Kunsan civilian re-connects with Korean War savior
By Airman 1st Class Andrew Svoboda, 8th Fighter Wing Public Affairs
/ Published September 30, 2002
KUNSAN AIR BASE, South Korea (AFPN) -- A civilian employee here recently re-established ties with the man who saved his life and the Air Force unit that adopted him during the Korean War.
Yong Ku "Mike" Yi, an employee at the base skills center, received an honorary induction into his savior's unit, the 6147th Tactical Control Group's Mosquito Association recently.
The events that led up to the induction are filled with many of the ideals held in high regard to servicemembers throughout history: courage, willingness to help others and camaraderie.
The ability to have Koreans and Americans who met during the war re-connect, if only through a telephone conversation, is a rare event, said Kalani O'Sullivan, the man who helped Yi contact 6146th TCG veteran Ellis Forgy. When successful, the event is extremely emotional, added Sullivan, a retired Air Force captain now living in Kunsan City who studies the history of units involved in the Korean War. Through this research, he tries to make the reunion of long lost friends from the war possible.
According to O'Sullivan, Yi was orphaned at age 7 when North Koreans killed his parents. In December 1950, he was found half-frozen in the snow near Kimbo by three young airmen, one of whom was Forgy, the man Yi would contact again nearly 50 years later.
The airmen took Yi back to 6146th Tactical Control Squadron at Taegu. There Yi was "adopted" by troops in the unit who named him Bobby and brought him gifts after mid-tour visits to the United States.
After the unit relocated, Battery B of the 76th Anti-Aircraft Artillery took Yi with them. Around June 1951, the unit moved here and Yi moved with them. He lived with the unit at the south end of base, said O'Sullivan.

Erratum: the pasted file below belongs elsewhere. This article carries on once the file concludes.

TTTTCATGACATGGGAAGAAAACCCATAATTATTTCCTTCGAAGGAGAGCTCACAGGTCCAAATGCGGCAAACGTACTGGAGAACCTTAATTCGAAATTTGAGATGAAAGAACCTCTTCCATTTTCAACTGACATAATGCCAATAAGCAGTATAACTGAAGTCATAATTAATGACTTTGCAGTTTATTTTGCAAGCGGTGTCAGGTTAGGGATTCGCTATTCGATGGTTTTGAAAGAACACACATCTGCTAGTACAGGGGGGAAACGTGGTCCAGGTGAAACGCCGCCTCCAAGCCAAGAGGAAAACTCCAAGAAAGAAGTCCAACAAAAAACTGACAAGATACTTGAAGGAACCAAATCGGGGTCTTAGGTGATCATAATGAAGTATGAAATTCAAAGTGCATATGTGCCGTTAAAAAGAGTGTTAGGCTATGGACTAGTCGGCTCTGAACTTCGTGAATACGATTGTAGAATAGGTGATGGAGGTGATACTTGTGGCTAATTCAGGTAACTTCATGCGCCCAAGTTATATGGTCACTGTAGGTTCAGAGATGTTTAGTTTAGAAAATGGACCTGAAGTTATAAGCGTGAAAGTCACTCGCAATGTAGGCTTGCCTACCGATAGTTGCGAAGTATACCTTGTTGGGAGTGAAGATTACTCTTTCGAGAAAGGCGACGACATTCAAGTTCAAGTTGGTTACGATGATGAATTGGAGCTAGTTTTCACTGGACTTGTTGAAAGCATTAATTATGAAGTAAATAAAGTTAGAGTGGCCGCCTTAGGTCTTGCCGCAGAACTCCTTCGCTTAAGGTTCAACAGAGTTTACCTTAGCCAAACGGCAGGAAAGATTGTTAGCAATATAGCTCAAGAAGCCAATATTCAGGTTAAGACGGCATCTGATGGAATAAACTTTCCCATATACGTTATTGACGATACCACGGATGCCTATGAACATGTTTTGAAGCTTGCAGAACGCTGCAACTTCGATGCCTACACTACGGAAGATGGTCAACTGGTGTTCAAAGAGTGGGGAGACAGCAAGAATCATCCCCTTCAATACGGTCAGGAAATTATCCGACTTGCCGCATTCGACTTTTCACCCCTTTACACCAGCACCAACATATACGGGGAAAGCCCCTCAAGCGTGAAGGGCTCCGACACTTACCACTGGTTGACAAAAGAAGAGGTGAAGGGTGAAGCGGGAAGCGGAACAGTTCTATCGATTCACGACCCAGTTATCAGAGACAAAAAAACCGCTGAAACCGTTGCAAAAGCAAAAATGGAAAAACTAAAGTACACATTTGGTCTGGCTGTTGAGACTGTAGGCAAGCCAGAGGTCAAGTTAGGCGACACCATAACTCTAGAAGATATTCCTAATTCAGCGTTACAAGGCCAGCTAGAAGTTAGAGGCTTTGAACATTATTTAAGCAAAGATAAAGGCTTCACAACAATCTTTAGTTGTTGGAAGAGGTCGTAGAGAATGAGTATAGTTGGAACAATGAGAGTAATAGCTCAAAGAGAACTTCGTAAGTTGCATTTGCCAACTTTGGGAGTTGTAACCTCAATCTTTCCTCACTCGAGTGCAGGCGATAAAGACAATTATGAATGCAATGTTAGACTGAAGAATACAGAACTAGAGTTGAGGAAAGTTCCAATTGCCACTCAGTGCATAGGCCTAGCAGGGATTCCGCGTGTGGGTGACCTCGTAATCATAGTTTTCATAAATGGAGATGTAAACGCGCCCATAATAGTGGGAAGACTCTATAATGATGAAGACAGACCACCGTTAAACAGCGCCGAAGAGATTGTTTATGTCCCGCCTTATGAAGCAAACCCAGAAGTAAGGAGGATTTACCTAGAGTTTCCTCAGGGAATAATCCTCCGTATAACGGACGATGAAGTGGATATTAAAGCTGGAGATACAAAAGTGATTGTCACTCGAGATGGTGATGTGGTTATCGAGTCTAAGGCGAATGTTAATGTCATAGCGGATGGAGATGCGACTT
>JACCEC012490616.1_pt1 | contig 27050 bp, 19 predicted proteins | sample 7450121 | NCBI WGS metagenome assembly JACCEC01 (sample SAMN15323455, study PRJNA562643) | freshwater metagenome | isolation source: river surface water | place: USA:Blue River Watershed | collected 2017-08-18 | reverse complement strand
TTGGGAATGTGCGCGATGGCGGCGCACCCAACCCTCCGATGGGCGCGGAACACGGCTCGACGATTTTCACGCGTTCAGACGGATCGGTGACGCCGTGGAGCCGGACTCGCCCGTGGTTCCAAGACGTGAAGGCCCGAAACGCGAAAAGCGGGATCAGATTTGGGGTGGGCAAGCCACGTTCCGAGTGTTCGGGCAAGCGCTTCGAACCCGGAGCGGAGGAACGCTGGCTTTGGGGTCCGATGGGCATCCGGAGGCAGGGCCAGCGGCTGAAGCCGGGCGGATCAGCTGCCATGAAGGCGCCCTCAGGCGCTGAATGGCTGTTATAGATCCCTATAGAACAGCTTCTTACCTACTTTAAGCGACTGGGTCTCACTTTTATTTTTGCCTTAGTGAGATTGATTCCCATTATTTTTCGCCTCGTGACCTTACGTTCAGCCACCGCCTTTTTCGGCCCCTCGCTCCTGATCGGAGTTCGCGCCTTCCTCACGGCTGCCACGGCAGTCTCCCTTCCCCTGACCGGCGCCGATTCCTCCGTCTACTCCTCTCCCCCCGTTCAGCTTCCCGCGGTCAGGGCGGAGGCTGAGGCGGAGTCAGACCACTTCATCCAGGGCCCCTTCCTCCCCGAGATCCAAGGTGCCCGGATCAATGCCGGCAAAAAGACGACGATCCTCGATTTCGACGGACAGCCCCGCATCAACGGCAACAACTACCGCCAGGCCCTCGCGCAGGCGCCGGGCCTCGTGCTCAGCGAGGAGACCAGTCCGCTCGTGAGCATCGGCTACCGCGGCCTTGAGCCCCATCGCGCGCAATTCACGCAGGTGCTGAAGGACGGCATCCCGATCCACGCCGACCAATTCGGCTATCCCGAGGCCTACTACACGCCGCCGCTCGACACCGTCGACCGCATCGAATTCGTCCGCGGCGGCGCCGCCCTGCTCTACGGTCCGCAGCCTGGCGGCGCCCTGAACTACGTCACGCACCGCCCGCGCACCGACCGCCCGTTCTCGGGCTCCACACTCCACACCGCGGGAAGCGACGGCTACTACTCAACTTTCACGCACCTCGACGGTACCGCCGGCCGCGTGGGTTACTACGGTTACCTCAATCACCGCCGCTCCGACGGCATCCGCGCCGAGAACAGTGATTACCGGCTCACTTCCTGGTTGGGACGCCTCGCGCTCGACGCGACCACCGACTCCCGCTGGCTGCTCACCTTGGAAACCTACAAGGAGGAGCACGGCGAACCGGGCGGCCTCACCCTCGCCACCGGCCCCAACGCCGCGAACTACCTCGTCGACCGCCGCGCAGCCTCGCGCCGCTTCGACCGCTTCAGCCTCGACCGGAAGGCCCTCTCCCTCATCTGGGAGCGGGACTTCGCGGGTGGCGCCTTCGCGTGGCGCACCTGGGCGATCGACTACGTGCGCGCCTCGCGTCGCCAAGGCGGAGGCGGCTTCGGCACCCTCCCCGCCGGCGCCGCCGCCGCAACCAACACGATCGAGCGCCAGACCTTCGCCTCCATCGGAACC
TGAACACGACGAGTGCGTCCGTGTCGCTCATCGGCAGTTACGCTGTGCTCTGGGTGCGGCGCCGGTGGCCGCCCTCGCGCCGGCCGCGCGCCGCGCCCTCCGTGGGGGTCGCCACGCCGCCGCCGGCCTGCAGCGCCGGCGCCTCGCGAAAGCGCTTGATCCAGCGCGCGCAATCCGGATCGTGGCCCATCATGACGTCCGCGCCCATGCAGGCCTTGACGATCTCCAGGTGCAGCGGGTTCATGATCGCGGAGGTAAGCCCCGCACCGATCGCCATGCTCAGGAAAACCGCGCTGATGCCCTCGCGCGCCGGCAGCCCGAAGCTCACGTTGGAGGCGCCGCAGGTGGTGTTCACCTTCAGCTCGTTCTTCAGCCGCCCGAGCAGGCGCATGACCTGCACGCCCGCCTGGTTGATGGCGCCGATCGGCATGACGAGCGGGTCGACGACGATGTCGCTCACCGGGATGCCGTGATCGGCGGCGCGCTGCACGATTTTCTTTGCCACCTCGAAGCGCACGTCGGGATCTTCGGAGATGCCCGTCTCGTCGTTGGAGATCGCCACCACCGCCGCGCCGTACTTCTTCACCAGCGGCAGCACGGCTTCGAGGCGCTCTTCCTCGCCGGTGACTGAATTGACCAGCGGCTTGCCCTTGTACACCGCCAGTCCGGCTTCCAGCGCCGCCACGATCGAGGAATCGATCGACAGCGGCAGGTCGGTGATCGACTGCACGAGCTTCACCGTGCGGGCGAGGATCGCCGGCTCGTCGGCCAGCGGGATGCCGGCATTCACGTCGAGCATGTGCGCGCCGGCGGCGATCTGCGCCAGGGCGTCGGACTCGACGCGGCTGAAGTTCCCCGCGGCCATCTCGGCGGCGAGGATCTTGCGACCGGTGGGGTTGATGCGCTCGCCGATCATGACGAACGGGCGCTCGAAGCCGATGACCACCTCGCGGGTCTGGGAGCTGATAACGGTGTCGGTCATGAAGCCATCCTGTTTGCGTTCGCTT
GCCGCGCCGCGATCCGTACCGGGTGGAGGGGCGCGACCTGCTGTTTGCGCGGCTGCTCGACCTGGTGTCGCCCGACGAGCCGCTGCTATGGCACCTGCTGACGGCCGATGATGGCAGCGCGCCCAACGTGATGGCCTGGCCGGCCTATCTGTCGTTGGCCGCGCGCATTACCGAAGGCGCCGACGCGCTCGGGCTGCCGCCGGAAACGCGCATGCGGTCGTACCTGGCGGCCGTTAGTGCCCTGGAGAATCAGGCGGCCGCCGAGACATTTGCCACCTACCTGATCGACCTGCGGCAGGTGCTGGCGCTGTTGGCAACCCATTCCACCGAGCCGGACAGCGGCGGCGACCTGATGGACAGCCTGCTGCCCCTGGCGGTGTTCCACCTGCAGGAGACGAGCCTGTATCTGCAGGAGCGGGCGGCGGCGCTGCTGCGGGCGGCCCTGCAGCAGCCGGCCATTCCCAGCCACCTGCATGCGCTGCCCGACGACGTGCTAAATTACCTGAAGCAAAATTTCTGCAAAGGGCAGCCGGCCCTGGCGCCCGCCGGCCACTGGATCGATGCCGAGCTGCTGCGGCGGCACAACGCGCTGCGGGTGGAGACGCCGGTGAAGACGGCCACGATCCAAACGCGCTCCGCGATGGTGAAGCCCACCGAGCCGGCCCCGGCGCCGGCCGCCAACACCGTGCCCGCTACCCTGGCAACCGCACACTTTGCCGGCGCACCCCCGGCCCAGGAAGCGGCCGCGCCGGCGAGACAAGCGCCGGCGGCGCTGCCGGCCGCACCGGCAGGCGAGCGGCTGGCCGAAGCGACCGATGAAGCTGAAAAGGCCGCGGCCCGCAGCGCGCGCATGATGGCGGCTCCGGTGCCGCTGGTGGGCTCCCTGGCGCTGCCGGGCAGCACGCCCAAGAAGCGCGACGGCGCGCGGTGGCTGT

By 1955, illness caused Yi to transfer to an orphanage on Cheju Island. In 1957, he secured a job at the base hobby shop in the photo section, while simultaneously attending school. He worked there until joining the Korean army in 1958.
After serving four years, Yi returned to his job at the base hobby shop.
The reunion of Yi and his benefactor began when a former worker here contacted O'Sullivan to help him find a friend who had worked at the skills center in 1978.
O'Sullivan visited the base's skills center and found Yi still behind the counter. O'Sullivan then offered his services to search for Yi's benefactor using his contacts with veteran groups.
"The key element came from Mike," said O'Sullivan. "By remembering 6164 [the unit] and T-6 [the aircraft, nicknamed the Mosquito], I put together that it was a tactical control unit and knew where to look."
When Yi and Forgy reunited, emotions on both sides of the Pacific were running high -- their telephone conversation was the first time the two had spoken in more than 50 years, said O'Sullivan.
"For every success like this one, we have many more disappointments," he said. "Older people pass away or cannot be found, and we must deliver bad news. Just one event like this makes it all worth while."
Yi celebrated his induction with a dinner amongst close friends and family including his wife and five daughters,
Good fortune smiled upon Yi, who could not be more deserving, according to friends.
"He's a virtuous man, and was born good," said Pyong Sok Yang, the former skills center manager who worked with Yi for more than 30 years.
"A longstanding part of the Kunsan family, he always smiles and waves," said Donald Montgomery, current club manager.
A grateful Yi is thankful for his personal benefactor, and the benefactor of his people.
"I want to thank the U.S., who helped bring spiritual life back to our country and helped save and enrich Korea," he said.